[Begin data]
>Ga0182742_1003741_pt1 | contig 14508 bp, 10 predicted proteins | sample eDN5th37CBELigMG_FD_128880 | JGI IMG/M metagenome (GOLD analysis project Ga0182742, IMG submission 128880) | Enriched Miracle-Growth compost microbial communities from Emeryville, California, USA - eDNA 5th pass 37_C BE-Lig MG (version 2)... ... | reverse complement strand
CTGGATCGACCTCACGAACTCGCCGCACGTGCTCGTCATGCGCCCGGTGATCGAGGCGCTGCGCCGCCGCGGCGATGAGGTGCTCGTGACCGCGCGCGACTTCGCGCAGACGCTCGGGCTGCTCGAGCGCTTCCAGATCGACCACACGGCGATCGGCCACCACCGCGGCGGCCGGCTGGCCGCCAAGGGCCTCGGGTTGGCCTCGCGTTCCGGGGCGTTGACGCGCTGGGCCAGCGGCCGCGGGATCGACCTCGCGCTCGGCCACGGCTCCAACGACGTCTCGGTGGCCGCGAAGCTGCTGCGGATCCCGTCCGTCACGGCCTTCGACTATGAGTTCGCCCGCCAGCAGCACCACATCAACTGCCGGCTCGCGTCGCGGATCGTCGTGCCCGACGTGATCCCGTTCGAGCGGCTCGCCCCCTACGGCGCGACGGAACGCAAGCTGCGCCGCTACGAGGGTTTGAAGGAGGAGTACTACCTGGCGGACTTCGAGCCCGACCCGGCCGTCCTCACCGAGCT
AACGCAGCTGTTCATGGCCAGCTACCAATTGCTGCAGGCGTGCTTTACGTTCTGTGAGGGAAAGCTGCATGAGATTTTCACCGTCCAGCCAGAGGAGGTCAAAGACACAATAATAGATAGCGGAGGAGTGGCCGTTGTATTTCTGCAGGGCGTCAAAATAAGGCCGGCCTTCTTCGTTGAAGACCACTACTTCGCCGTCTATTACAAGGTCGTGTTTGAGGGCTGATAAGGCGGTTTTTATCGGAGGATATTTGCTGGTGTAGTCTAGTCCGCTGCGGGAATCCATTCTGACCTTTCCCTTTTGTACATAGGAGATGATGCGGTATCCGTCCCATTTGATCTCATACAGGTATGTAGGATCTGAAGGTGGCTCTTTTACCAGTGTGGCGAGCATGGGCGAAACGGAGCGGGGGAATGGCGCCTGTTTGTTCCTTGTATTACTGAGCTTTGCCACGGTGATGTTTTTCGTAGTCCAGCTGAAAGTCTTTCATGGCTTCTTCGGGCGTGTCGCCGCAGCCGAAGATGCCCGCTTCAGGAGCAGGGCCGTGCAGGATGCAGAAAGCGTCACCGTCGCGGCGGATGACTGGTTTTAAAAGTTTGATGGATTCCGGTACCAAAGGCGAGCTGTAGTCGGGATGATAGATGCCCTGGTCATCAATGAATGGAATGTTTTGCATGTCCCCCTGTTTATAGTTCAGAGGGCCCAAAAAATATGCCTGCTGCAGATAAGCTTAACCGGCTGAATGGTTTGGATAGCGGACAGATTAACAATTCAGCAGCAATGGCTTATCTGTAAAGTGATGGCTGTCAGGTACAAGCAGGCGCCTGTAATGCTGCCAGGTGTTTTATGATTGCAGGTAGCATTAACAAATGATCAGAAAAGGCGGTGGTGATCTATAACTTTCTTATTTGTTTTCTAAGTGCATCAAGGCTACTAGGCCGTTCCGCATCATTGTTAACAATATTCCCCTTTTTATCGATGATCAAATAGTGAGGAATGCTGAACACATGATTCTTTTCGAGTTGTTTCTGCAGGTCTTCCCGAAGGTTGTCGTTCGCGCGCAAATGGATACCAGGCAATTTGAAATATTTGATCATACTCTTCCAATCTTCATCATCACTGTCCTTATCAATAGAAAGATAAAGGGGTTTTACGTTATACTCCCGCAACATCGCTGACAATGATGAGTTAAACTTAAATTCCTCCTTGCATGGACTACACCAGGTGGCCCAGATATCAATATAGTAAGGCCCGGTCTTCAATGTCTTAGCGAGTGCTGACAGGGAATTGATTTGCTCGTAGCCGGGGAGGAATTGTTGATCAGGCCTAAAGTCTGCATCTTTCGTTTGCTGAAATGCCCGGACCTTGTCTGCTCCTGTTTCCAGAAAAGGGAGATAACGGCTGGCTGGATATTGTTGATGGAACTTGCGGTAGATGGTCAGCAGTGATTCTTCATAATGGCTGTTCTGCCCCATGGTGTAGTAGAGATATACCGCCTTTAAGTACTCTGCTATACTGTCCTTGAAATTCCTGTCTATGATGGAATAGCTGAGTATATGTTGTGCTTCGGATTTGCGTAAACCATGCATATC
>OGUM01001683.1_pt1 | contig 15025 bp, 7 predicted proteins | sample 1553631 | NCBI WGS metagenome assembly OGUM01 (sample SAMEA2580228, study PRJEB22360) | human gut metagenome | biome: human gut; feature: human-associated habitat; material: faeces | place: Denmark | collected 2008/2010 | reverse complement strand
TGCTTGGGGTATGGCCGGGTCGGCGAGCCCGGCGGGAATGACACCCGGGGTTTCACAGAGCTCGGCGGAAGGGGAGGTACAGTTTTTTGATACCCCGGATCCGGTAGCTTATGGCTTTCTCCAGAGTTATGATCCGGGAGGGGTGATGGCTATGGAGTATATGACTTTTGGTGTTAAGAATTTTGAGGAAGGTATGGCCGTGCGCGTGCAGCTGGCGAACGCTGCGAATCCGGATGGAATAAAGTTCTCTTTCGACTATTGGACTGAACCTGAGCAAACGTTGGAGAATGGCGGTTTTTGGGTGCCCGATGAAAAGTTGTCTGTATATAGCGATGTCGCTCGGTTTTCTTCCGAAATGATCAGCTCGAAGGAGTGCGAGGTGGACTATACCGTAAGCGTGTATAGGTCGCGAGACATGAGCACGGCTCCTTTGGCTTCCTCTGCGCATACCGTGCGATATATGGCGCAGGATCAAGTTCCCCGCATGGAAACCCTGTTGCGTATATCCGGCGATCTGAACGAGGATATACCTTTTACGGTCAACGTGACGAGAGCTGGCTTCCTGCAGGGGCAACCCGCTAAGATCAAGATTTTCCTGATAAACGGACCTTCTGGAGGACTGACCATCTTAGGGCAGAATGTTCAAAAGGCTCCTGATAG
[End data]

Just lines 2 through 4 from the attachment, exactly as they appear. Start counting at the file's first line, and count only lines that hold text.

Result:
CTGGATCGACCTCACGAACTCGCCGCACGTGCTCGTCATGCGCCCGGTGATCGAGGCGCTGCGCCGCCGCGGCGATGAGGTGCTCGTGACCGCGCGCGACTTCGCGCAGACGCTCGGGCTGCTCGAGCGCTTCCAGATCGACCACACGGCGATCGGCCACCACCGCGGCGGCCGGCTGGCCGCCAAGGGCCTCGGGTTGGCCTCGCGTTCCGGGGCGTTGACGCGCTGGGCCAGCGGCCGCGGGATCGACCTCGCGCTCGGCCACGGCTCCAACGACGTCTCGGTGGCCGCGAAGCTGCTGCGGATCCCGTCCGTCACGGCCTTCGACTATGAGTTCGCCCGCCAGCAGCACCACATCAACTGCCGGCTCGCGTCGCGGATCGTCGTGCCCGACGTGATCCCGTTCGAGCGGCTCGCCCCCTACGGCGCGACGGAACGCAAGCTGCGCCGCTACGAGGGTTTGAAGGAGGAGTACTACCTGGCGGACTTCGAGCCCGACCCGGCCGTCCTCACCGAGCT
AACGCAGCTGTTCATGGCCAGCTACCAATTGCTGCAGGCGTGCTTTACGTTCTGTGAGGGAAAGCTGCATGAGATTTTCACCGTCCAGCCAGAGGAGGTCAAAGACACAATAATAGATAGCGGAGGAGTGGCCGTTGTATTTCTGCAGGGCGTCAAAATAAGGCCGGCCTTCTTCGTTGAAGACCACTACTTCGCCGTCTATTACAAGGTCGTGTTTGAGGGCTGATAAGGCGGTTTTTATCGGAGGATATTTGCTGGTGTAGTCTAGTCCGCTGCGGGAATCCATTCTGACCTTTCCCTTTTGTACATAGGAGATGATGCGGTATCCGTCCCATTTGATCTCATACAGGTATGTAGGATCTGAAGGTGGCTCTTTTACCAGTGTGGCGAGCATGGGCGAAACGGAGCGGGGGAATGGCGCCTGTTTGTTCCTTGTATTACTGAGCTTTGCCACGGTGATGTTTTTCGTAGTCCAGCTGAAAGTCTTTCATGGCTTCTTCGGGCGTGTCGCCGCAGCCGAAGATGCCCGCTTCAGGAGCAGGGCCGTGCAGGATGCAGAAAGCGTCACCGTCGCGGCGGATGACTGGTTTTAAAAGTTTGATGGATTCCGGTACCAAAGGCGAGCTGTAGTCGGGATGATAGATGCCCTGGTCATCAATGAATGGAATGTTTTGCATGTCCCCCTGTTTATAGTTCAGAGGGCCCAAAAAATATGCCTGCTGCAGATAAGCTTAACCGGCTGAATGGTTTGGATAGCGGACAGATTAACAATTCAGCAGCAATGGCTTATCTGTAAAGTGATGGCTGTCAGGTACAAGCAGGCGCCTGTAATGCTGCCAGGTGTTTTATGATTGCAGGTAGCATTAACAAATGATCAGAAAAGGCGGTGGTGATCTATAACTTTCTTATTTGTTTTCTAAGTGCATCAAGGCTACTAGGCCGTTCCGCATCATTGTTAACAATATTCCCCTTTTTATCGATGATCAAATAGTGAGGAATGCTGAACACATGATTCTTTTCGAGTTGTTTCTGCAGGTCTTCCCGAAGGTTGTCGTTCGCGCGCAAATGGATACCAGGCAATTTGAAATATTTGATCATACTCTTCCAATCTTCATCATCACTGTCCTTATCAATAGAAAGATAAAGGGGTTTTACGTTATACTCCCGCAACATCGCTGACAATGATGAGTTAAACTTAAATTCCTCCTTGCATGGACTACACCAGGTGGCCCAGATATCAATATAGTAAGGCCCGGTCTTCAATGTCTTAGCGAGTGCTGACAGGGAATTGATTTGCTCGTAGCCGGGGAGGAATTGTTGATCAGGCCTAAAGTCTGCATCTTTCGTTTGCTGAAATGCCCGGACCTTGTCTGCTCCTGTTTCCAGAAAAGGGAGATAACGGCTGGCTGGATATTGTTGATGGAACTTGCGGTAGATGGTCAGCAGTGATTCTTCATAATGGCTGTTCTGCCCCATGGTGTAGTAGAGATATACCGCCTTTAAGTACTCTGCTATACTGTCCTTGAAATTCCTGTCTATGATGGAATAGCTGAGTATATGTTGTGCTTCGGATTTGCGTAAACCATGCATATC
>OGUM01001683.1_pt1 | contig 15025 bp, 7 predicted proteins | sample 1553631 | NCBI WGS metagenome assembly OGUM01 (sample SAMEA2580228, study PRJEB22360) | human gut metagenome | biome: human gut; feature: human-associated habitat; material: faeces | place: Denmark | collected 2008/2010 | reverse complement strand